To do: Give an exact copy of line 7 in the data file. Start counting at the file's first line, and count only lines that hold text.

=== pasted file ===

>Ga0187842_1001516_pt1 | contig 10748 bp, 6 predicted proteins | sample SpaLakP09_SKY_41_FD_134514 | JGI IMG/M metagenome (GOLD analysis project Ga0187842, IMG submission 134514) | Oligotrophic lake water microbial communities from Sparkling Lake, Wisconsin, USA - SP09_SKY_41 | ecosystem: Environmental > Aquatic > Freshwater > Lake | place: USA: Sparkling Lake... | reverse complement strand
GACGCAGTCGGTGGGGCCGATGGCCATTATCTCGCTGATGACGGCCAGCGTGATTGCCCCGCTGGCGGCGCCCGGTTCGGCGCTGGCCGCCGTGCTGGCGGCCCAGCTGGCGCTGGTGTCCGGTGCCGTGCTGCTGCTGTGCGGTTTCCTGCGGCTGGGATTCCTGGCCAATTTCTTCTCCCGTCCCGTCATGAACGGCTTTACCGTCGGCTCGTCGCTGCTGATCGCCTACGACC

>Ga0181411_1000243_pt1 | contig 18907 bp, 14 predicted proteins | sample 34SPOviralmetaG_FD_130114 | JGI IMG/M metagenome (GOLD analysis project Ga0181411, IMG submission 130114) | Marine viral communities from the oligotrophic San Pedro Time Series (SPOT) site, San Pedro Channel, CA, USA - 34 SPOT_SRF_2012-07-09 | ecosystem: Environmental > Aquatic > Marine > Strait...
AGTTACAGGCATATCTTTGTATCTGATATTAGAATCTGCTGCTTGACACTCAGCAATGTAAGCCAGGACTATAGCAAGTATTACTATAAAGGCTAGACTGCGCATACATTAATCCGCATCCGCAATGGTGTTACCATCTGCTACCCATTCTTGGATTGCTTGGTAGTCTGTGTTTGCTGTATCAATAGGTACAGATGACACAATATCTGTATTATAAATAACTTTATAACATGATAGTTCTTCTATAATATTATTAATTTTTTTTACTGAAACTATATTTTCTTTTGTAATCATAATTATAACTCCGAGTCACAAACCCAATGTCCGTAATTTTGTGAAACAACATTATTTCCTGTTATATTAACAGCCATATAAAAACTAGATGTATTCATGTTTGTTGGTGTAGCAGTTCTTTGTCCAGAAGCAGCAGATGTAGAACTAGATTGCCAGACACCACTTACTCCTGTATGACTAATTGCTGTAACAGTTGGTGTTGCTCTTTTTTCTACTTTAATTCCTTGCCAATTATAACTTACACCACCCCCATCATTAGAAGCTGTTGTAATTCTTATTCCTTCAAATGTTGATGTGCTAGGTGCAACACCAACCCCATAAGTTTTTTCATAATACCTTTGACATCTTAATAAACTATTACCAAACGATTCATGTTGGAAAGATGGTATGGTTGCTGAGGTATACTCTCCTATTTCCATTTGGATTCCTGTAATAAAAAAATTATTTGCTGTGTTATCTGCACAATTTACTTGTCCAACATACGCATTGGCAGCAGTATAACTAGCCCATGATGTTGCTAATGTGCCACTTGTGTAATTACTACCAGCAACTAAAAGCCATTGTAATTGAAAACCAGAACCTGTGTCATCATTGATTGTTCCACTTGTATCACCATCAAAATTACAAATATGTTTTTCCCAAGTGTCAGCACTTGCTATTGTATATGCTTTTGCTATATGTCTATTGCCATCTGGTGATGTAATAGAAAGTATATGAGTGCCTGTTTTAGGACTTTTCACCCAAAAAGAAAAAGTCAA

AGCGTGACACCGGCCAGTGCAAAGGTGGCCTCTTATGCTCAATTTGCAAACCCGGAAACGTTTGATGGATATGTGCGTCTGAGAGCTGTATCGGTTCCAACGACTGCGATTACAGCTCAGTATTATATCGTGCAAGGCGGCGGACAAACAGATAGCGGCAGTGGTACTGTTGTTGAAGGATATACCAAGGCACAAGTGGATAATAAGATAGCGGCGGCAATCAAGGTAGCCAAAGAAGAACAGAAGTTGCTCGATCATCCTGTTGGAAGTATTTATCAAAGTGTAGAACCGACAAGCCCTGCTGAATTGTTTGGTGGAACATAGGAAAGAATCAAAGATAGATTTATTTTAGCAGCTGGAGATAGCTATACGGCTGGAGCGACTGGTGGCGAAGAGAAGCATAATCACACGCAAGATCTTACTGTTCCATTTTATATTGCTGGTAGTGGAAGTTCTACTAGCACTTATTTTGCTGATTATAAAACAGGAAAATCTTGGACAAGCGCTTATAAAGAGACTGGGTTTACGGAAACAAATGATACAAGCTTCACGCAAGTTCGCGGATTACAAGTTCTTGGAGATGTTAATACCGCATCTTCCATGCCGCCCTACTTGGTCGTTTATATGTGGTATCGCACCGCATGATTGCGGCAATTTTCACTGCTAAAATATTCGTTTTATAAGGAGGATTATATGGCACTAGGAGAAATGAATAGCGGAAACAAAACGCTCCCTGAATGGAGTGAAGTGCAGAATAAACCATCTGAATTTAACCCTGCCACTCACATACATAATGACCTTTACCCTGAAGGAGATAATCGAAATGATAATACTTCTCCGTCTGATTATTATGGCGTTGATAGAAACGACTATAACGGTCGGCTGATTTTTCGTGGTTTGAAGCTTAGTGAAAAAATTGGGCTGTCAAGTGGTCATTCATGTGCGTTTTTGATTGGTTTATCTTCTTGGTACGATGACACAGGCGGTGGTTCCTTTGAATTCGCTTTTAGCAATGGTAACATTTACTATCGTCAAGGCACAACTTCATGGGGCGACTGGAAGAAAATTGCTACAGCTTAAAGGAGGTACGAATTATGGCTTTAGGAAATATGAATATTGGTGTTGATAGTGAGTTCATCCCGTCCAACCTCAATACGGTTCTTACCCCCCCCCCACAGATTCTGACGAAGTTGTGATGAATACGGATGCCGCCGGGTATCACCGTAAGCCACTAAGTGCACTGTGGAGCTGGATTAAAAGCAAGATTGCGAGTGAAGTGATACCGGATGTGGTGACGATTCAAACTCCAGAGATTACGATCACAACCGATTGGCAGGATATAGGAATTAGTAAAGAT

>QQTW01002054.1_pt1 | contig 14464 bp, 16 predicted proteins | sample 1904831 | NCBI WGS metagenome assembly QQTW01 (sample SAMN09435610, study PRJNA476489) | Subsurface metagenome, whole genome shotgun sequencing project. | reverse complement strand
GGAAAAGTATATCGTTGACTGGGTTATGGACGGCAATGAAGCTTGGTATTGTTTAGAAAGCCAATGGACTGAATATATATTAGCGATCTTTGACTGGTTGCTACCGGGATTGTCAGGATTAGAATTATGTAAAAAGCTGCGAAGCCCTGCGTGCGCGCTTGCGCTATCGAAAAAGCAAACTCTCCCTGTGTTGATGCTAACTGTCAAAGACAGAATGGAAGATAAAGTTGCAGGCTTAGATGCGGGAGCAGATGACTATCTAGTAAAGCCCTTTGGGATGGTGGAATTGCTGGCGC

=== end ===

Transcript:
GGAAAAGTATATCGTTGACTGGGTTATGGACGGCAATGAAGCTTGGTATTGTTTAGAAAGCCAATGGACTGAATATATATTAGCGATCTTTGACTGGTTGCTACCGGGATTGTCAGGATTAGAATTATGTAAAAAGCTGCGAAGCCCTGCGTGCGCGCTTGCGCTATCGAAAAAGCAAACTCTCCCTGTGTTGATGCTAACTGTCAAAGACAGAATGGAAGATAAAGTTGCAGGCTTAGATGCGGGAGCAGATGACTATCTAGTAAAGCCCTTTGGGATGGTGGAATTGCTGGCGC